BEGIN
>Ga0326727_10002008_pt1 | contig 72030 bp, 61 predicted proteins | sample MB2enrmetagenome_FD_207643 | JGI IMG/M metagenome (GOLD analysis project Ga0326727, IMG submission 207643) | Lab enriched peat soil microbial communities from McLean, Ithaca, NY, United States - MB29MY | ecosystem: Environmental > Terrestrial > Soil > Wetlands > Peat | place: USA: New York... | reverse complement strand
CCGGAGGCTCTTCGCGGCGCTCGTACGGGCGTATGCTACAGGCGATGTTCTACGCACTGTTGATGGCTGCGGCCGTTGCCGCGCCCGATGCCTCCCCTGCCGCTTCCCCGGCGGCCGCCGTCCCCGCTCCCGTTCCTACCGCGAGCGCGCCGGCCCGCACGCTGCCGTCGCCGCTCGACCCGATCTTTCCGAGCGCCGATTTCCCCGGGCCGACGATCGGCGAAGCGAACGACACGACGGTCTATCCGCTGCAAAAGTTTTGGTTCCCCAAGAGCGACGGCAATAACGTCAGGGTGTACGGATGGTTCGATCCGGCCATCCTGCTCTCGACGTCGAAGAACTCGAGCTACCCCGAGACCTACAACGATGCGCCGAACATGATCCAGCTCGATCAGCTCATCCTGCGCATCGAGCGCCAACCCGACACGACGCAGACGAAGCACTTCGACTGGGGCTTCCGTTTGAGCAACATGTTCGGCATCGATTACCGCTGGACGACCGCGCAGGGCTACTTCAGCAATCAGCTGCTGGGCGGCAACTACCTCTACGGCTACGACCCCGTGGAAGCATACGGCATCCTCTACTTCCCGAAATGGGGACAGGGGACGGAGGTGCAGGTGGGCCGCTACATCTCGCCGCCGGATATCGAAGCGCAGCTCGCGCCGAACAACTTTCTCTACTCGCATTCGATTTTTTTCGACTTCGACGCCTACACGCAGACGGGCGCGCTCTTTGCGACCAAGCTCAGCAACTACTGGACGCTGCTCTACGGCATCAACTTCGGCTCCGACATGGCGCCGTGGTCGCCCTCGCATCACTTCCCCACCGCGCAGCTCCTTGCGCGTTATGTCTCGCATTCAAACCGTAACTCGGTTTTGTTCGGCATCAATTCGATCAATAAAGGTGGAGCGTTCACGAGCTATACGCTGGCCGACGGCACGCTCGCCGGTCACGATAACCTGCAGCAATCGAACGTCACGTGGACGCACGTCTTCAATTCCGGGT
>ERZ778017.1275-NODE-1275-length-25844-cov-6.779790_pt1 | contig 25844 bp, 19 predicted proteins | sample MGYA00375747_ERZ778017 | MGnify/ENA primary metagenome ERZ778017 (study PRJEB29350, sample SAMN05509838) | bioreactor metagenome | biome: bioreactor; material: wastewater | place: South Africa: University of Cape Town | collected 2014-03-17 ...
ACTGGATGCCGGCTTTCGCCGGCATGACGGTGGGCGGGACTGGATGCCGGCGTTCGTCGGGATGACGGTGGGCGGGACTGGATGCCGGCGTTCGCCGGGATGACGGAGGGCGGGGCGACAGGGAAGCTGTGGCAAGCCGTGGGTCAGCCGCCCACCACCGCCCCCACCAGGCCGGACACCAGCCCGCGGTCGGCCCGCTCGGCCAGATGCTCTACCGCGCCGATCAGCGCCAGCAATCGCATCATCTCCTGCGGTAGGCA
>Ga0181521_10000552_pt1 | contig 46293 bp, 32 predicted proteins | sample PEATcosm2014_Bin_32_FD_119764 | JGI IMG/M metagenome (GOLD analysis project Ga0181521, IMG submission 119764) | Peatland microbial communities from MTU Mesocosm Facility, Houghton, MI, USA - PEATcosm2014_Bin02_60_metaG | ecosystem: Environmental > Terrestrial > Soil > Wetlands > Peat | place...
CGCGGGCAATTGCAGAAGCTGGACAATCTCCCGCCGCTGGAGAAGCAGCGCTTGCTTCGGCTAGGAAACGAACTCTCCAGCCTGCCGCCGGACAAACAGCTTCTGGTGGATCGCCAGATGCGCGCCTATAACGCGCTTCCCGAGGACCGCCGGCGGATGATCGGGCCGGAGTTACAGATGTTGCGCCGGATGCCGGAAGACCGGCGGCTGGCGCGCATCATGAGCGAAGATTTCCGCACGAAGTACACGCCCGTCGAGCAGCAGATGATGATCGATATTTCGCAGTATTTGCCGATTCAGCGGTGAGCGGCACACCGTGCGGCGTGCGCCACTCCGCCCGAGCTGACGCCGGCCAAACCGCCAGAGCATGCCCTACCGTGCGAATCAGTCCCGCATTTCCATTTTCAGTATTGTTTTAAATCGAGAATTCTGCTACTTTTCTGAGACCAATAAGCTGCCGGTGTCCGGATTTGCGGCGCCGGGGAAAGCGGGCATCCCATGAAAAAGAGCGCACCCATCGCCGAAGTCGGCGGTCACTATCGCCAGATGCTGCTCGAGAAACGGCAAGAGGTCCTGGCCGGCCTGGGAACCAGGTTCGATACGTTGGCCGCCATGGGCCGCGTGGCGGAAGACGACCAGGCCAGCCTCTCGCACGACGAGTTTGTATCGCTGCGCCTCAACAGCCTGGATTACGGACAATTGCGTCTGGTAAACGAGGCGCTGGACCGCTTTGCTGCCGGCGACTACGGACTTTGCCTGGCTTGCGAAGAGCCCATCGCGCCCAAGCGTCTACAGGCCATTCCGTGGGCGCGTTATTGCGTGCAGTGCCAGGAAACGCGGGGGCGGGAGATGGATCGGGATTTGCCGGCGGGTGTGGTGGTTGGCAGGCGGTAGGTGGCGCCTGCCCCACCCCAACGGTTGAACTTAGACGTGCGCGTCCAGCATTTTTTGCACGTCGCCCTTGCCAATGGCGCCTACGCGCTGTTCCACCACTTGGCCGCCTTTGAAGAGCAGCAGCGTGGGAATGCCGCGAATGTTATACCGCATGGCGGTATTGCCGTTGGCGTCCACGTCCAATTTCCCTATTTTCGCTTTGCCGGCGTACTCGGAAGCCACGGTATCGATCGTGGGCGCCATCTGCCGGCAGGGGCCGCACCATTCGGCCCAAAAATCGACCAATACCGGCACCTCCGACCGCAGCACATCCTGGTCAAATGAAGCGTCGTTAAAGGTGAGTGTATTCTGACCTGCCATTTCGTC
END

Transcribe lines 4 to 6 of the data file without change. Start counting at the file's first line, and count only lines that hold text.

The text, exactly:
ACTGGATGCCGGCTTTCGCCGGCATGACGGTGGGCGGGACTGGATGCCGGCGTTCGTCGGGATGACGGTGGGCGGGACTGGATGCCGGCGTTCGCCGGGATGACGGAGGGCGGGGCGACAGGGAAGCTGTGGCAAGCCGTGGGTCAGCCGCCCACCACCGCCCCCACCAGGCCGGACACCAGCCCGCGGTCGGCCCGCTCGGCCAGATGCTCTACCGCGCCGATCAGCGCCAGCAATCGCATCATCTCCTGCGGTAGGCA
>Ga0181521_10000552_pt1 | contig 46293 bp, 32 predicted proteins | sample PEATcosm2014_Bin_32_FD_119764 | JGI IMG/M metagenome (GOLD analysis project Ga0181521, IMG submission 119764) | Peatland microbial communities from MTU Mesocosm Facility, Houghton, MI, USA - PEATcosm2014_Bin02_60_metaG | ecosystem: Environmental > Terrestrial > Soil > Wetlands > Peat | place...
CGCGGGCAATTGCAGAAGCTGGACAATCTCCCGCCGCTGGAGAAGCAGCGCTTGCTTCGGCTAGGAAACGAACTCTCCAGCCTGCCGCCGGACAAACAGCTTCTGGTGGATCGCCAGATGCGCGCCTATAACGCGCTTCCCGAGGACCGCCGGCGGATGATCGGGCCGGAGTTACAGATGTTGCGCCGGATGCCGGAAGACCGGCGGCTGGCGCGCATCATGAGCGAAGATTTCCGCACGAAGTACACGCCCGTCGAGCAGCAGATGATGATCGATATTTCGCAGTATTTGCCGATTCAGCGGTGAGCGGCACACCGTGCGGCGTGCGCCACTCCGCCCGAGCTGACGCCGGCCAAACCGCCAGAGCATGCCCTACCGTGCGAATCAGTCCCGCATTTCCATTTTCAGTATTGTTTTAAATCGAGAATTCTGCTACTTTTCTGAGACCAATAAGCTGCCGGTGTCCGGATTTGCGGCGCCGGGGAAAGCGGGCATCCCATGAAAAAGAGCGCACCCATCGCCGAAGTCGGCGGTCACTATCGCCAGATGCTGCTCGAGAAACGGCAAGAGGTCCTGGCCGGCCTGGGAACCAGGTTCGATACGTTGGCCGCCATGGGCCGCGTGGCGGAAGACGACCAGGCCAGCCTCTCGCACGACGAGTTTGTATCGCTGCGCCTCAACAGCCTGGATTACGGACAATTGCGTCTGGTAAACGAGGCGCTGGACCGCTTTGCTGCCGGCGACTACGGACTTTGCCTGGCTTGCGAAGAGCCCATCGCGCCCAAGCGTCTACAGGCCATTCCGTGGGCGCGTTATTGCGTGCAGTGCCAGGAAACGCGGGGGCGGGAGATGGATCGGGATTTGCCGGCGGGTGTGGTGGTTGGCAGGCGGTAGGTGGCGCCTGCCCCACCCCAACGGTTGAACTTAGACGTGCGCGTCCAGCATTTTTTGCACGTCGCCCTTGCCAATGGCGCCTACGCGCTGTTCCACCACTTGGCCGCCTTTGAAGAGCAGCAGCGTGGGAATGCCGCGAATGTTATACCGCATGGCGGTATTGCCGTTGGCGTCCACGTCCAATTTCCCTATTTTCGCTTTGCCGGCGTACTCGGAAGCCACGGTATCGATCGTGGGCGCCATCTGCCGGCAGGGGCCGCACCATTCGGCCCAAAAATCGACCAATACCGGCACCTCCGACCGCAGCACATCCTGGTCAAATGAAGCGTCGTTAAAGGTGAGTGTATTCTGACCTGCCATTTCGTC